We used to have a friend who, when trumped by life, would look up at the sky and say, "Sun, stop shining out of my ass; it burns." We thought this expression originated with him, but apparently Greenpeace has heard it too.
The spot promotes energy efficient light bulbs (do they stink like we now imagine them to?) and was put together by Park Village London for Escape Partners. Directed by Sven Harding.
Toma Leche? -- the Hispanic Got Milk? campaign -- conducted its own UGC campaign to celebrate the relaunch of that one ad with the giggling islanders. Entrants had to videotape themselves laughing. Or something.
The winner, Steve Josefson from Sherman Oaks, won $1,000 and 100 gallons of milk. He also gets a starring role in some future ad.
Banking on last year's success, Starbucks is recycling its Pass the Cheer campaign and last year's microsite, It's Red Again.
A Wieden+Kennedy-orchestrated print campaign, which by now should look pretty familiar, will be running in the December issues of Bon Appetit, CN Traveler, Esquire, InStyle, Lucky, O, and The New York Times Magazine. See more cavity-sweet creative: Mint Messenger and What is Cheer?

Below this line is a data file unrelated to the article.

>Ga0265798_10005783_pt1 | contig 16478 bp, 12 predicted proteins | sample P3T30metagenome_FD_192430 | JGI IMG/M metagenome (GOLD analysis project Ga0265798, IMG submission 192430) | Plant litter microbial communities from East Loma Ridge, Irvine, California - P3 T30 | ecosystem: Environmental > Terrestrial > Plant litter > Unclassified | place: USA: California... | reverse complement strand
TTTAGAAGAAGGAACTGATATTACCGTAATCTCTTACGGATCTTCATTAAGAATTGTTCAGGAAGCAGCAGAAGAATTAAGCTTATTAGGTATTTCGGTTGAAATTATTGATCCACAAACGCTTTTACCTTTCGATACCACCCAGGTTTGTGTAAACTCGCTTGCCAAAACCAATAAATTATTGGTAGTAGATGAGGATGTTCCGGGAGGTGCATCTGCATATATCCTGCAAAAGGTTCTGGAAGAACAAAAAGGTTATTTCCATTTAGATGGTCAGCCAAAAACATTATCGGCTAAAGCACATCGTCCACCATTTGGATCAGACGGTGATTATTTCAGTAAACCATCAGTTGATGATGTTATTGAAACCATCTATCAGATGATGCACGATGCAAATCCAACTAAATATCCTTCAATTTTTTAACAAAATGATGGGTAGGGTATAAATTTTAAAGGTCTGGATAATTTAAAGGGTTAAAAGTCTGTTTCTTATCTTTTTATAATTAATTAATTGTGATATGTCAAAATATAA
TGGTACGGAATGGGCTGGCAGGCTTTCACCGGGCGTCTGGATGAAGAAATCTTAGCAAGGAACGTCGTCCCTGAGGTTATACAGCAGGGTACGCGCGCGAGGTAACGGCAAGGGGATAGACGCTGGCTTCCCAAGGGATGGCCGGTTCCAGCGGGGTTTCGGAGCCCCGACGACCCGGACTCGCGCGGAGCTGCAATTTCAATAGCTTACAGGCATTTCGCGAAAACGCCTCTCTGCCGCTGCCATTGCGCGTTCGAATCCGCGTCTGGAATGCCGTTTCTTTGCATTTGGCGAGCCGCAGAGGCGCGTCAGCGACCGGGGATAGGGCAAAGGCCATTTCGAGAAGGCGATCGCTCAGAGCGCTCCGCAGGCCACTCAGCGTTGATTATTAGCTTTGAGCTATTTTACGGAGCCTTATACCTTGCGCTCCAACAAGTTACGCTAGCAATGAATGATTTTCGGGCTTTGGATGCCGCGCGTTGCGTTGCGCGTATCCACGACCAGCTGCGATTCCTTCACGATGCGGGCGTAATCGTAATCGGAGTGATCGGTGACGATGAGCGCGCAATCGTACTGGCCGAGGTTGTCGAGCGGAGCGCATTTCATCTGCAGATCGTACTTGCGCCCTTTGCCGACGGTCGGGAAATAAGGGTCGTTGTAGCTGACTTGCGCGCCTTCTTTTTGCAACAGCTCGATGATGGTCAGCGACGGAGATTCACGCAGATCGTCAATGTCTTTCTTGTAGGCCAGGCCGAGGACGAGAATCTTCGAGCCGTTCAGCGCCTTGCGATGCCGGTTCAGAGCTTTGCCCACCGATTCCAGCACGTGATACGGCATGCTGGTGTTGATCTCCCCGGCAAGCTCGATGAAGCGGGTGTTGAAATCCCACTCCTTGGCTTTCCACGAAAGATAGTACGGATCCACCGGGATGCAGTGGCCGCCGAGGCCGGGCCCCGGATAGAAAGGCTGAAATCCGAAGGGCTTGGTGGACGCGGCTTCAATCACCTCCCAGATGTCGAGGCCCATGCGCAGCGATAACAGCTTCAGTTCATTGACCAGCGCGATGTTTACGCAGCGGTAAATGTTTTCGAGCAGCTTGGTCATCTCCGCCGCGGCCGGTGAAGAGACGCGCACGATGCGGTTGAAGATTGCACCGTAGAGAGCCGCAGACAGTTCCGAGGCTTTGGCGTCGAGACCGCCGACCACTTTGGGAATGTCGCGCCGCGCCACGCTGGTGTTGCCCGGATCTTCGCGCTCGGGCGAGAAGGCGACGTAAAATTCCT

If we didn't know better, we'd say the copywriters consisted of elves. Or, at the very least, Paul McCartney. (Come on. He wrote Silly Love Songs, didn't he?)
Adland has a nice recap of the emerging street art or "light graffiti" trend which involves the use of various light sources to create imagery. Equipped with a light source and a camera, artists can create three dimensional renderings without the downside of permanent defacement of property.
Earlier this year, we reported on a technology that would allow a laser to be pointed at an object at night for the application of temporary graffiti. There's also been the use of light technology to create moving billboards projected on buildings from a passing vehicle.
Maglite seems to have successfully associated itself with this form of graffiti/art either on purpose of by accident. In any event, you know what they say about pblicity. We're sure Maglite ain't complaining.